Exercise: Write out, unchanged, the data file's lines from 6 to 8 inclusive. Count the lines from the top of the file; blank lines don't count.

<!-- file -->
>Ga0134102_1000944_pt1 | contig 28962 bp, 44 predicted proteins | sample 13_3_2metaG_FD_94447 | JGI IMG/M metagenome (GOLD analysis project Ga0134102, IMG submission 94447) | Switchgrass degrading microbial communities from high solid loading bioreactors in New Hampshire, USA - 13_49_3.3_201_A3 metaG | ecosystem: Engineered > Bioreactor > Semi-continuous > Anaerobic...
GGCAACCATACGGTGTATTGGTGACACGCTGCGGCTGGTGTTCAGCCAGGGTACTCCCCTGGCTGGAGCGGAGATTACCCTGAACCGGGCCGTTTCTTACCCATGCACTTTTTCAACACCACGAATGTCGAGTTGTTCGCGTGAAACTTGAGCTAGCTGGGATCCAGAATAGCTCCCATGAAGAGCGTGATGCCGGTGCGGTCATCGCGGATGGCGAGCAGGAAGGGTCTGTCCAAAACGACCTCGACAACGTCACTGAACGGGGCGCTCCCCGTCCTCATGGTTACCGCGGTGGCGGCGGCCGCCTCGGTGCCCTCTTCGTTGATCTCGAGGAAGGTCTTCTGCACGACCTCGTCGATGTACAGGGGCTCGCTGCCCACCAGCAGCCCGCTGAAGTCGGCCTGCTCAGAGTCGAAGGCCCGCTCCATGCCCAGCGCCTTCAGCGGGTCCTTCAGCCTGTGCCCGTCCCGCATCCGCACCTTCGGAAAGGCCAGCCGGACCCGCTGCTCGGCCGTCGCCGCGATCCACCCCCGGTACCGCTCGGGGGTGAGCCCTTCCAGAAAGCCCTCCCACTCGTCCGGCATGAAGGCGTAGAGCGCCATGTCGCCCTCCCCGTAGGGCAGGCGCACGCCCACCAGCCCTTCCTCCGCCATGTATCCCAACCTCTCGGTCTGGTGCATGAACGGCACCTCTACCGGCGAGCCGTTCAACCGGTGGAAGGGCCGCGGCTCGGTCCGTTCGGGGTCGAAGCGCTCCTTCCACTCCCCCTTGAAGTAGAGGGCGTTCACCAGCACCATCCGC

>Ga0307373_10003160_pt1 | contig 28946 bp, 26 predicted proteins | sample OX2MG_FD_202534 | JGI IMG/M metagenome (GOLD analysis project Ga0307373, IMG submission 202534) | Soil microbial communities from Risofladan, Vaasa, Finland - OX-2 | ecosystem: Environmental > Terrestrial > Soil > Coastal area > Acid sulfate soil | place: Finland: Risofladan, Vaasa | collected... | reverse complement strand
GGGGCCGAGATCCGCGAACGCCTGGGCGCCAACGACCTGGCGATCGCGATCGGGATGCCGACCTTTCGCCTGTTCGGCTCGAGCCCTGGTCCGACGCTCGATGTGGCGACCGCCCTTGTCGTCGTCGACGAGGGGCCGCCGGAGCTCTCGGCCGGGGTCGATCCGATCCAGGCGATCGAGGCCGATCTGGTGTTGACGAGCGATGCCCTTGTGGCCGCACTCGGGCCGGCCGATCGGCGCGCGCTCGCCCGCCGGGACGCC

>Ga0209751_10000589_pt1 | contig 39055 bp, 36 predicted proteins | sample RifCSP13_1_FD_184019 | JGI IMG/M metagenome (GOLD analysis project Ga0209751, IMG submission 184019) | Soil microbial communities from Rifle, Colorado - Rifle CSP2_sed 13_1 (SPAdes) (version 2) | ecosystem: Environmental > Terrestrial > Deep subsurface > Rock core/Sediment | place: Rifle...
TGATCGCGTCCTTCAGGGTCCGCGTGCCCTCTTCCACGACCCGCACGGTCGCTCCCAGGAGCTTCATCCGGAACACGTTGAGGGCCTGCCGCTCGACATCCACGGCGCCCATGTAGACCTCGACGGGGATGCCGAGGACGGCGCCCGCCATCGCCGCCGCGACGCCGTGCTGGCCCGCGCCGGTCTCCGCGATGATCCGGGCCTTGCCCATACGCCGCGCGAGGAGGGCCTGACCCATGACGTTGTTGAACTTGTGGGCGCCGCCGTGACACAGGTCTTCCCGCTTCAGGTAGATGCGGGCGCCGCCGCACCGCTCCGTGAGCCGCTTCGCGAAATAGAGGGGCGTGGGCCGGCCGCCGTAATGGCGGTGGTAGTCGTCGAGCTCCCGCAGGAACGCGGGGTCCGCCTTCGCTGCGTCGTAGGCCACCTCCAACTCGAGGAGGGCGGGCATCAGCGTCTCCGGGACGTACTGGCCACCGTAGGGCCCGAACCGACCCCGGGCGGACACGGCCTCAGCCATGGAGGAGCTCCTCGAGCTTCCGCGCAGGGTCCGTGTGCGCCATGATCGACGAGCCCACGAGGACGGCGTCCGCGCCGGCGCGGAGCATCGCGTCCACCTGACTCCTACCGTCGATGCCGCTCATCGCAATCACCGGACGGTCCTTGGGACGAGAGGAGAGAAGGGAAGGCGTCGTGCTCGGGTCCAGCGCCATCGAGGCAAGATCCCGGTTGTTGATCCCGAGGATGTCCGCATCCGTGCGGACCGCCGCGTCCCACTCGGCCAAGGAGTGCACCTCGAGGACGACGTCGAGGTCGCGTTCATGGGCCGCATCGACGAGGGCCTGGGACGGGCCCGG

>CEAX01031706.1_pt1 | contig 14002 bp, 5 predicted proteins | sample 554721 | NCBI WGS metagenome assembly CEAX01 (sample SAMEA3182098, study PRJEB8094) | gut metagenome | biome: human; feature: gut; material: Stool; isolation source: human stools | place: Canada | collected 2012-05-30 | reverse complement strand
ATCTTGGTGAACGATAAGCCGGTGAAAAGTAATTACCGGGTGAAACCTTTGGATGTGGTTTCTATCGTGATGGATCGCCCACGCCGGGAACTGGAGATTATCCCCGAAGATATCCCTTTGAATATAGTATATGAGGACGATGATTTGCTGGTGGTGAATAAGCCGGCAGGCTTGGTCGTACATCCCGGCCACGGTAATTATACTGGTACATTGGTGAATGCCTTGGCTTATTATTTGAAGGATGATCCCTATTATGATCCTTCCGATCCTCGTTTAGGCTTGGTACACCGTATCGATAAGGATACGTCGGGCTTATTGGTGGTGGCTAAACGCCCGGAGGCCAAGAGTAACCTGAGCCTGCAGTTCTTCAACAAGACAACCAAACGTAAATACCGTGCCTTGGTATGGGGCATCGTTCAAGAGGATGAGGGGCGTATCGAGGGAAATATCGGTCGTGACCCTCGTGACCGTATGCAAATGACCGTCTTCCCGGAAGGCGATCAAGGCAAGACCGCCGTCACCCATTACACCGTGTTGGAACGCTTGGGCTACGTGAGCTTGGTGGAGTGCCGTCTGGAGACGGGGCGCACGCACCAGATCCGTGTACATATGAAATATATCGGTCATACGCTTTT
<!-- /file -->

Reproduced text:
TGATCGCGTCCTTCAGGGTCCGCGTGCCCTCTTCCACGACCCGCACGGTCGCTCCCAGGAGCTTCATCCGGAACACGTTGAGGGCCTGCCGCTCGACATCCACGGCGCCCATGTAGACCTCGACGGGGATGCCGAGGACGGCGCCCGCCATCGCCGCCGCGACGCCGTGCTGGCCCGCGCCGGTCTCCGCGATGATCCGGGCCTTGCCCATACGCCGCGCGAGGAGGGCCTGACCCATGACGTTGTTGAACTTGTGGGCGCCGCCGTGACACAGGTCTTCCCGCTTCAGGTAGATGCGGGCGCCGCCGCACCGCTCCGTGAGCCGCTTCGCGAAATAGAGGGGCGTGGGCCGGCCGCCGTAATGGCGGTGGTAGTCGTCGAGCTCCCGCAGGAACGCGGGGTCCGCCTTCGCTGCGTCGTAGGCCACCTCCAACTCGAGGAGGGCGGGCATCAGCGTCTCCGGGACGTACTGGCCACCGTAGGGCCCGAACCGACCCCGGGCGGACACGGCCTCAGCCATGGAGGAGCTCCTCGAGCTTCCGCGCAGGGTCCGTGTGCGCCATGATCGACGAGCCCACGAGGACGGCGTCCGCGCCGGCGCGGAGCATCGCGTCCACCTGACTCCTACCGTCGATGCCGCTCATCGCAATCACCGGACGGTCCTTGGGACGAGAGGAGAGAAGGGAAGGCGTCGTGCTCGGGTCCAGCGCCATCGAGGCAAGATCCCGGTTGTTGATCCCGAGGATGTCCGCATCCGTGCGGACCGCCGCGTCCCACTCGGCCAAGGAGTGCACCTCGAGGACGACGTCGAGGTCGCGTTCATGGGCCGCATCGACGAGGGCCTGGGACGGGCCCGG

>CEAX01031706.1_pt1 | contig 14002 bp, 5 predicted proteins | sample 554721 | NCBI WGS metagenome assembly CEAX01 (sample SAMEA3182098, study PRJEB8094) | gut metagenome | biome: human; feature: gut; material: Stool; isolation source: human stools | place: Canada | collected 2012-05-30 | reverse complement strand
ATCTTGGTGAACGATAAGCCGGTGAAAAGTAATTACCGGGTGAAACCTTTGGATGTGGTTTCTATCGTGATGGATCGCCCACGCCGGGAACTGGAGATTATCCCCGAAGATATCCCTTTGAATATAGTATATGAGGACGATGATTTGCTGGTGGTGAATAAGCCGGCAGGCTTGGTCGTACATCCCGGCCACGGTAATTATACTGGTACATTGGTGAATGCCTTGGCTTATTATTTGAAGGATGATCCCTATTATGATCCTTCCGATCCTCGTTTAGGCTTGGTACACCGTATCGATAAGGATACGTCGGGCTTATTGGTGGTGGCTAAACGCCCGGAGGCCAAGAGTAACCTGAGCCTGCAGTTCTTCAACAAGACAACCAAACGTAAATACCGTGCCTTGGTATGGGGCATCGTTCAAGAGGATGAGGGGCGTATCGAGGGAAATATCGGTCGTGACCCTCGTGACCGTATGCAAATGACCGTCTTCCCGGAAGGCGATCAAGGCAAGACCGCCGTCACCCATTACACCGTGTTGGAACGCTTGGGCTACGTGAGCTTGGTGGAGTGCCGTCTGGAGACGGGGCGCACGCACCAGATCCGTGTACATATGAAATATATCGGTCATACGCTTTT